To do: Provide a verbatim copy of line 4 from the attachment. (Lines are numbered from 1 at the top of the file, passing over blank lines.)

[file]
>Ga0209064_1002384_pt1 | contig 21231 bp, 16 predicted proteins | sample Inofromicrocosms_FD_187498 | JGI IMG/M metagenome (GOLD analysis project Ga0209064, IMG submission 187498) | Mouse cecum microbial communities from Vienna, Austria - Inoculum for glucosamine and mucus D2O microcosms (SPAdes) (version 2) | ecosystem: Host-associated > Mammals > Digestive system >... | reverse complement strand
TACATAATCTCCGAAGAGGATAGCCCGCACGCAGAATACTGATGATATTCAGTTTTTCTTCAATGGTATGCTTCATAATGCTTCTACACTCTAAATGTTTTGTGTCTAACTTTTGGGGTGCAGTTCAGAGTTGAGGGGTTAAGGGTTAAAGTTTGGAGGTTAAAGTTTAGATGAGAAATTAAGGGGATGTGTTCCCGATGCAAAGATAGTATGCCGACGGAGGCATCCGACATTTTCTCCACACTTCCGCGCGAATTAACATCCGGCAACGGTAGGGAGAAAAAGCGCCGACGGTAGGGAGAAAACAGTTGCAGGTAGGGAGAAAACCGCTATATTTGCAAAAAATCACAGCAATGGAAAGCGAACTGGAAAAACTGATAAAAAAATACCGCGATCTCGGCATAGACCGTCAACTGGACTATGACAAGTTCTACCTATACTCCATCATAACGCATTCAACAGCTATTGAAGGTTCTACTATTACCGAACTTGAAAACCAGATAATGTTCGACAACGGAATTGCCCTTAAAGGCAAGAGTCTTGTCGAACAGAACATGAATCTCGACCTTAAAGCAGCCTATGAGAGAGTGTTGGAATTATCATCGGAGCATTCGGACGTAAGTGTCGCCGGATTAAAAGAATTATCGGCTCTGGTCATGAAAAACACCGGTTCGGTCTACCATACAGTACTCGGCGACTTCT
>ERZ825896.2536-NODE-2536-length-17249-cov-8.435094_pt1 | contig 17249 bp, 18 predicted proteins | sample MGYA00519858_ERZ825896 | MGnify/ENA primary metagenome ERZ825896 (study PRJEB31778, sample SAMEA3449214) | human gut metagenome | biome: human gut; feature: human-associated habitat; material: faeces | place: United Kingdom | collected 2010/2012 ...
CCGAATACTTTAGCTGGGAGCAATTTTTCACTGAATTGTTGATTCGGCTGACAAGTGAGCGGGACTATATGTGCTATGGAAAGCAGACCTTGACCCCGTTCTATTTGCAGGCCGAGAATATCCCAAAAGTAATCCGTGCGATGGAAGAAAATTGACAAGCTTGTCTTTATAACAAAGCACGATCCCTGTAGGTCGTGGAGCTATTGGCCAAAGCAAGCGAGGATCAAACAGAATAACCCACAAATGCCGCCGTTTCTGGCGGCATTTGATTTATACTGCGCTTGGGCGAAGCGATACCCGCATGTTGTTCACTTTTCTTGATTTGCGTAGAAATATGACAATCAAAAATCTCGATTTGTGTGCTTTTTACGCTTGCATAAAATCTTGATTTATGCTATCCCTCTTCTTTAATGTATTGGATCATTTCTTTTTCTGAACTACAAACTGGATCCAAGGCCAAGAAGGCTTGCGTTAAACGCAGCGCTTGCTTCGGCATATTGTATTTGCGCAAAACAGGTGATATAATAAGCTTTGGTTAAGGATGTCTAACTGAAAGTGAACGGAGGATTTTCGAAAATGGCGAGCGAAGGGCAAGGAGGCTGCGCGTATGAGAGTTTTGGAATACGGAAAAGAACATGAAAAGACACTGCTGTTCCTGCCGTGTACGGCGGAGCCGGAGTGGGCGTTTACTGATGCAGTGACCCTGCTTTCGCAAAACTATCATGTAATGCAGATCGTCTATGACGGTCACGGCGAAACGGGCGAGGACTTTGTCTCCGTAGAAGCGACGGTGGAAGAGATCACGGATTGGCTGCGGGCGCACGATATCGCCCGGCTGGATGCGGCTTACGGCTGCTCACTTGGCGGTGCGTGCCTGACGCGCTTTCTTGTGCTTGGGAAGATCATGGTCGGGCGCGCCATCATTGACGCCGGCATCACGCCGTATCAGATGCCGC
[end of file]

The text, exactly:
CCGAATACTTTAGCTGGGAGCAATTTTTCACTGAATTGTTGATTCGGCTGACAAGTGAGCGGGACTATATGTGCTATGGAAAGCAGACCTTGACCCCGTTCTATTTGCAGGCCGAGAATATCCCAAAAGTAATCCGTGCGATGGAAGAAAATTGACAAGCTTGTCTTTATAACAAAGCACGATCCCTGTAGGTCGTGGAGCTATTGGCCAAAGCAAGCGAGGATCAAACAGAATAACCCACAAATGCCGCCGTTTCTGGCGGCATTTGATTTATACTGCGCTTGGGCGAAGCGATACCCGCATGTTGTTCACTTTTCTTGATTTGCGTAGAAATATGACAATCAAAAATCTCGATTTGTGTGCTTTTTACGCTTGCATAAAATCTTGATTTATGCTATCCCTCTTCTTTAATGTATTGGATCATTTCTTTTTCTGAACTACAAACTGGATCCAAGGCCAAGAAGGCTTGCGTTAAACGCAGCGCTTGCTTCGGCATATTGTATTTGCGCAAAACAGGTGATATAATAAGCTTTGGTTAAGGATGTCTAACTGAAAGTGAACGGAGGATTTTCGAAAATGGCGAGCGAAGGGCAAGGAGGCTGCGCGTATGAGAGTTTTGGAATACGGAAAAGAACATGAAAAGACACTGCTGTTCCTGCCGTGTACGGCGGAGCCGGAGTGGGCGTTTACTGATGCAGTGACCCTGCTTTCGCAAAACTATCATGTAATGCAGATCGTCTATGACGGTCACGGCGAAACGGGCGAGGACTTTGTCTCCGTAGAAGCGACGGTGGAAGAGATCACGGATTGGCTGCGGGCGCACGATATCGCCCGGCTGGATGCGGCTTACGGCTGCTCACTTGGCGGTGCGTGCCTGACGCGCTTTCTTGTGCTTGGGAAGATCATGGTCGGGCGCGCCATCATTGACGCCGGCATCACGCCGTATCAGATGCCGC